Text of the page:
A word of explanation is required here: “agents” of the Party are those who hold official positions on behalf of the Labour Party. That is, Members of Parliament (MPs and/or Members of the House of Lords taking the Labour Whip), local authority Councillors, elected on the banner of the Party (or, indeed, candidates), elected members of the Party’s various governing bodies (I won’t confuse you with even more alphabet soup here: let’s keep that for the comments – if any – below this article!). Ordinary members (like your author) might escape this oversight because they hold no official position and what they say, do or write has no binding effect on the Party at large.
It is important to step back a little and note that the Labour Party had, indeed, expelled members, even high-ranking ones, for antisemitism. However, the point was made by the Report that far from this being a straightforward process (even if, necessarily, stretched out, to avoid any suggestion of a witch-hunt or a rush to judgement), it was slowed down even further and often interfered with by the Leader of the Opposition (henceforth LOTO). I read a long article elsewhere on this whole process last month in which I had to wade through, refer back and (almost) make notes as to what set of initials referred to what. LOTO is the “The Leader of the Opposition’s” Office; GLU is the Governance and Legal Unit (which is supposed to have sole oversight as to who gets investigated for offences against the Party’s code of conduct, if apparently guilty of such an offence or offences, what recommendation as to what level of discipline, if any, should be applied and by whom). However, LOTO often got involved, especially if the alleged offender is/was high-ranking enough (look how long it took for Ken Livingstone to be suspended, before he decided to leave the Party before being expelled).
I won’t, at this stage, go into further detail as to who and how the process of investigation got stretched out and how the referral process got slowed down by interference by other bodies within the Labour Party – you really need to read the actual Report to get the full flavour. However, to understand just what pressure the GLU was under, you might try and find the Panorama programme referred to above: now former employees of the Labour Party detail some of this interference and at least one talks of seriously considering suicide, such was the pressure he was under to, one way or another, NOT find high-ranking members of the Party guilty of antisemitism when, to the members of the GLU, the case appeared open and shut. You may recall my reference (in yet another article here: I reviewed a book by (Lord) John Mann (of Holbeck Moor) and told the story of how he almost came to blows with Livingstone). There is a more important story to be told.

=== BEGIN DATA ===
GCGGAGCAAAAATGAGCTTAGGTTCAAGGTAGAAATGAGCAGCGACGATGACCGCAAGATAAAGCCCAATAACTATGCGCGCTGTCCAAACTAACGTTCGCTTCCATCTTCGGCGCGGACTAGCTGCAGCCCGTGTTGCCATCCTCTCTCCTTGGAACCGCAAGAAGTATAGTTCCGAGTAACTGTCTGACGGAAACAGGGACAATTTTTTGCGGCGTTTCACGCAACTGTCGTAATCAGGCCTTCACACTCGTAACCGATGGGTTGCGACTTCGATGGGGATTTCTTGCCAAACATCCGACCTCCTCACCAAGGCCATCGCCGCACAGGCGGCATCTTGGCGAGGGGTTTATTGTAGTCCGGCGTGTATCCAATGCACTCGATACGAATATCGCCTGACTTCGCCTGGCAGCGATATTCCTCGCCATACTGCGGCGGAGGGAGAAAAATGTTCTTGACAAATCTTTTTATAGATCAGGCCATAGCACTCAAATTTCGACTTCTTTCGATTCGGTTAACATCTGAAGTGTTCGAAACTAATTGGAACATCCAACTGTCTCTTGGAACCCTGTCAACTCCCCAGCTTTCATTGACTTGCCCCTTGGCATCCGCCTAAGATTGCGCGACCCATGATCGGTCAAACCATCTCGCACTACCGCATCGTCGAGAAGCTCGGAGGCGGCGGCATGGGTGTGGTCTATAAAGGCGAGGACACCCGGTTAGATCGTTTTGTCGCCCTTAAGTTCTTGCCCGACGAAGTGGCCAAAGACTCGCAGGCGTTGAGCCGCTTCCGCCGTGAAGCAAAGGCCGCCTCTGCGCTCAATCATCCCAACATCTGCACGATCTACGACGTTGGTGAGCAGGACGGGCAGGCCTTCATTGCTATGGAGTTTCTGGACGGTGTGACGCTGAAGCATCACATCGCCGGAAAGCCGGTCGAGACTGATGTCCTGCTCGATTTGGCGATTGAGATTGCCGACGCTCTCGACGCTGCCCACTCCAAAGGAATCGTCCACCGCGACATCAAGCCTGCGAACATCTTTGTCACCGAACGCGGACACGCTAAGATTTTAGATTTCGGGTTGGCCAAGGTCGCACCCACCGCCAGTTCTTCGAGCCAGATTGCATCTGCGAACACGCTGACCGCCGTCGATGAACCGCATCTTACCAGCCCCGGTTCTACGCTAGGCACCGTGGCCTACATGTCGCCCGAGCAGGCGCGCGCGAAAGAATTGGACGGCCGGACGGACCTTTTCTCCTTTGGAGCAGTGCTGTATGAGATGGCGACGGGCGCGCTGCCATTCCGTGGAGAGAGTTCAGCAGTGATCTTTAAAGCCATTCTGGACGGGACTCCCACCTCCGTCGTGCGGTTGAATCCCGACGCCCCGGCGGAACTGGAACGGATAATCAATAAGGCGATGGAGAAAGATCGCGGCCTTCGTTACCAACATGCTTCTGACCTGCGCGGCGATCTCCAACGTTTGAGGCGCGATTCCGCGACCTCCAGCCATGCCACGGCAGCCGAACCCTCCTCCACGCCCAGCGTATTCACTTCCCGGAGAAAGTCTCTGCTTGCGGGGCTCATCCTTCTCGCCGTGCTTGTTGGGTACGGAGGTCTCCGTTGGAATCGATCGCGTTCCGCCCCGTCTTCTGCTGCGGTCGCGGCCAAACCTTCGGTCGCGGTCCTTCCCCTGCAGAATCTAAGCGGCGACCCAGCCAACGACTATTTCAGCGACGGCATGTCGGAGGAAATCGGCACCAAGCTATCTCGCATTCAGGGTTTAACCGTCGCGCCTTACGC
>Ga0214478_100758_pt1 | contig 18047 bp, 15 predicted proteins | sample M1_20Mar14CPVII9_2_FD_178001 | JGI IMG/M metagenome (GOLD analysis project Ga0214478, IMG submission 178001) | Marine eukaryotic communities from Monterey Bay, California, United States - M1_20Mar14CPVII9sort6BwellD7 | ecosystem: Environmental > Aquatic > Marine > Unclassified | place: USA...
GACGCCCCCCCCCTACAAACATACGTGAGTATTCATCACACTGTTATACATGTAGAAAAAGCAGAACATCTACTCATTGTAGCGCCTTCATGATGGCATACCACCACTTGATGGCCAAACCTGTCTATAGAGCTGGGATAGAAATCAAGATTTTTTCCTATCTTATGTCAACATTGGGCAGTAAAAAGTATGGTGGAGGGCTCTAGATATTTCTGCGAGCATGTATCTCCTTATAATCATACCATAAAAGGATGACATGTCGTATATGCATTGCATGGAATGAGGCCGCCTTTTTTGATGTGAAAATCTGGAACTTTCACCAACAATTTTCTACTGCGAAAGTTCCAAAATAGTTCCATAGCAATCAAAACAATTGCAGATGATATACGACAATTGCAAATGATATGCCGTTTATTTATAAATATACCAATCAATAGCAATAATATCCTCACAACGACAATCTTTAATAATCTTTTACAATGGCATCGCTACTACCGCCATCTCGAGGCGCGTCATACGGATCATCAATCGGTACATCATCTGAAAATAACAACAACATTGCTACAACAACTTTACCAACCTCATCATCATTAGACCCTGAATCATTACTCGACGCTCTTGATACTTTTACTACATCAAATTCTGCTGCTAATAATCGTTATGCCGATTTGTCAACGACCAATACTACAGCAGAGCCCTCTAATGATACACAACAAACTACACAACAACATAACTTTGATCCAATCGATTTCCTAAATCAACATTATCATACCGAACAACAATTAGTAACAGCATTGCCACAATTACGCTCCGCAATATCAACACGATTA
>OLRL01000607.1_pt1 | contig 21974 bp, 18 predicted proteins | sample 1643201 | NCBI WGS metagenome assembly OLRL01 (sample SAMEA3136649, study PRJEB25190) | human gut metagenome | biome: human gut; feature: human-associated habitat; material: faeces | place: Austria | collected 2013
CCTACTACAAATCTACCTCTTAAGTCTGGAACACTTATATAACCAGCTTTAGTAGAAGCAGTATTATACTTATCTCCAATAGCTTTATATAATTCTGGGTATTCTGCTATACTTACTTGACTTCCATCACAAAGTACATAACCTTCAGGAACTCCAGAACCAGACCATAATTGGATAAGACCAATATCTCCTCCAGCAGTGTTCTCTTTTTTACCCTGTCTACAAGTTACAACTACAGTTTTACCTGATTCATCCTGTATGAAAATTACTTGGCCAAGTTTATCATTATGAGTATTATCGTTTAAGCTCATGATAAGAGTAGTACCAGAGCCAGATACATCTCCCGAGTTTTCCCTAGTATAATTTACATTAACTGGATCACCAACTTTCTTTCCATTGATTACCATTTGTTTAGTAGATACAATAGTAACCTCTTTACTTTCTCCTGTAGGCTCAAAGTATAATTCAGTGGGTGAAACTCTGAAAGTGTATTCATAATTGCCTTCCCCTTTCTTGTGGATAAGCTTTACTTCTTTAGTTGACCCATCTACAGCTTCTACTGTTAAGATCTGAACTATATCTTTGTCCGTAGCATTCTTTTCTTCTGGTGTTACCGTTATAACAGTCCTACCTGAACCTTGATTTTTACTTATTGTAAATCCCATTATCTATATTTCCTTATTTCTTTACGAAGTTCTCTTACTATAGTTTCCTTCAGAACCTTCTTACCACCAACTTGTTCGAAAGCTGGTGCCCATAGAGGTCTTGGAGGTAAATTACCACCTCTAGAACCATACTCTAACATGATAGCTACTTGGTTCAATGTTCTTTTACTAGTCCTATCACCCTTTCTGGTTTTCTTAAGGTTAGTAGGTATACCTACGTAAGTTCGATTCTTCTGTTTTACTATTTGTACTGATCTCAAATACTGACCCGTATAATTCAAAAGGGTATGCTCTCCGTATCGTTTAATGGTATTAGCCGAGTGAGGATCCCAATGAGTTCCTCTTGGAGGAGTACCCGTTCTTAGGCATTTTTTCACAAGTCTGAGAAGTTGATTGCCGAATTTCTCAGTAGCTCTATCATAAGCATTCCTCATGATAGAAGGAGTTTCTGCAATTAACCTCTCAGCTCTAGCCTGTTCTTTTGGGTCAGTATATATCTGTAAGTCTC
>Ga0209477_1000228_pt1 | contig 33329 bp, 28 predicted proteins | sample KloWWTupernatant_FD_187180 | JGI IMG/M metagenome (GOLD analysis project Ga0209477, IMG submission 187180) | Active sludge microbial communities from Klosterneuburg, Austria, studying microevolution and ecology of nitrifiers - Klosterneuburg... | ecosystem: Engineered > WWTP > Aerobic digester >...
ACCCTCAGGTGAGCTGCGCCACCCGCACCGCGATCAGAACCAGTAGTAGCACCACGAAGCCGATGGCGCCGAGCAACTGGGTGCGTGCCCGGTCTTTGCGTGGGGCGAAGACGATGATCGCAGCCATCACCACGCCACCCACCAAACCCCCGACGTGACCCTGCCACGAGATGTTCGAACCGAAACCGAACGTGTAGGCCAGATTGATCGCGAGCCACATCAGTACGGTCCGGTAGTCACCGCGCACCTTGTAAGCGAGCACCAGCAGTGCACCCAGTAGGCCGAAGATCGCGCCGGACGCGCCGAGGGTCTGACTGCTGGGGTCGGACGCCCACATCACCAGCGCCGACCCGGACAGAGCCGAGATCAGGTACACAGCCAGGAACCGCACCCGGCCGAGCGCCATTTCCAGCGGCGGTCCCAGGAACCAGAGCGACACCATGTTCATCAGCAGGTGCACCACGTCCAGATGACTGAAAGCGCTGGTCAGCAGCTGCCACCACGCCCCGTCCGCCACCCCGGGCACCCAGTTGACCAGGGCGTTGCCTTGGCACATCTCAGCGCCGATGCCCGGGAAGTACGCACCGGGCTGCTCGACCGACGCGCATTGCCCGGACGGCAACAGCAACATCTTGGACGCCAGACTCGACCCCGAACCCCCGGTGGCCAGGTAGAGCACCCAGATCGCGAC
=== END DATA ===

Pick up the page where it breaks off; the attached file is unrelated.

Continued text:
Last Thursday (as this is written) 29th October, after the Report was released, we (my wife and I) were watching the television news. Keir Starmer had just repeated his intention and determination to root antisemitism out of the Labour Party: he would already have read the Report some days/weeks before. He had also made it very clear that anyone who didn’t whole-heartedly accept the findings of the Report and its recommendations as to what had to now happen (as he did) had no place in the Labour Party. So far so good. What happened next is instructive, indeed, very instructive. Following that news snippet, the BBC switched to a news conference by the Jewish Labour Movement (see paragraph 1 above) on the Report, attended by, among others, Dame Margaret Hodge, to whom I have also referred elsewhere, as staying in the Labour Party in order to dance on Corbyn’s political grave. She had a barely repressed Cheshire Cat smile on her face.
During this news conference, there were rolling headlines at the bottom of the screen (a now common practice for all news programme: it can be distracting, but in this case, it was riveting): Jeremy Corbyn was given an interview to another (or other) journalist(s). His claim was that (a) antisemitism was awful; (b) it must be rooted out of the Labour Party); but (c) it was being exaggerated for political purposes; and (d) the Party, under his leadership, was in the process of dealing with it (there may have been other statements along the same lines, but these will do for the purposes of this article).
If there was ever an example of someone displaying the existence of possessing a tin ear for what was going on, this is it. Starmer had already said that anyone not fully accepting the findings of the Report had no place in the Labour Party, and here was the last Leader doing just that. Corbyn later claimed that Starmer had assured him that he (Corbyn) would suffer no consequences for responding to the Report; Starmer has repeated several times (as late as 1st November, on the BBC Andrew Marr Show) that he never gave Corbyn any such assurance. Further, there are reports in both Sunday’s and Monday’s papers that even Corbyn’s late comrades, such as John McDonnell, tried to get Corbyn to make no comment at all ; they do not want a war within the Party.
The next thing we knew, the General Secretary of the Labour Party had suspended Jeremy Corbyn from the Party and the whip had been removed. Starmer claims that he had no hand in this and wanted Corbyn back in the fold (i.e., he needed to row back from what he said).
Who knows. Watch this space.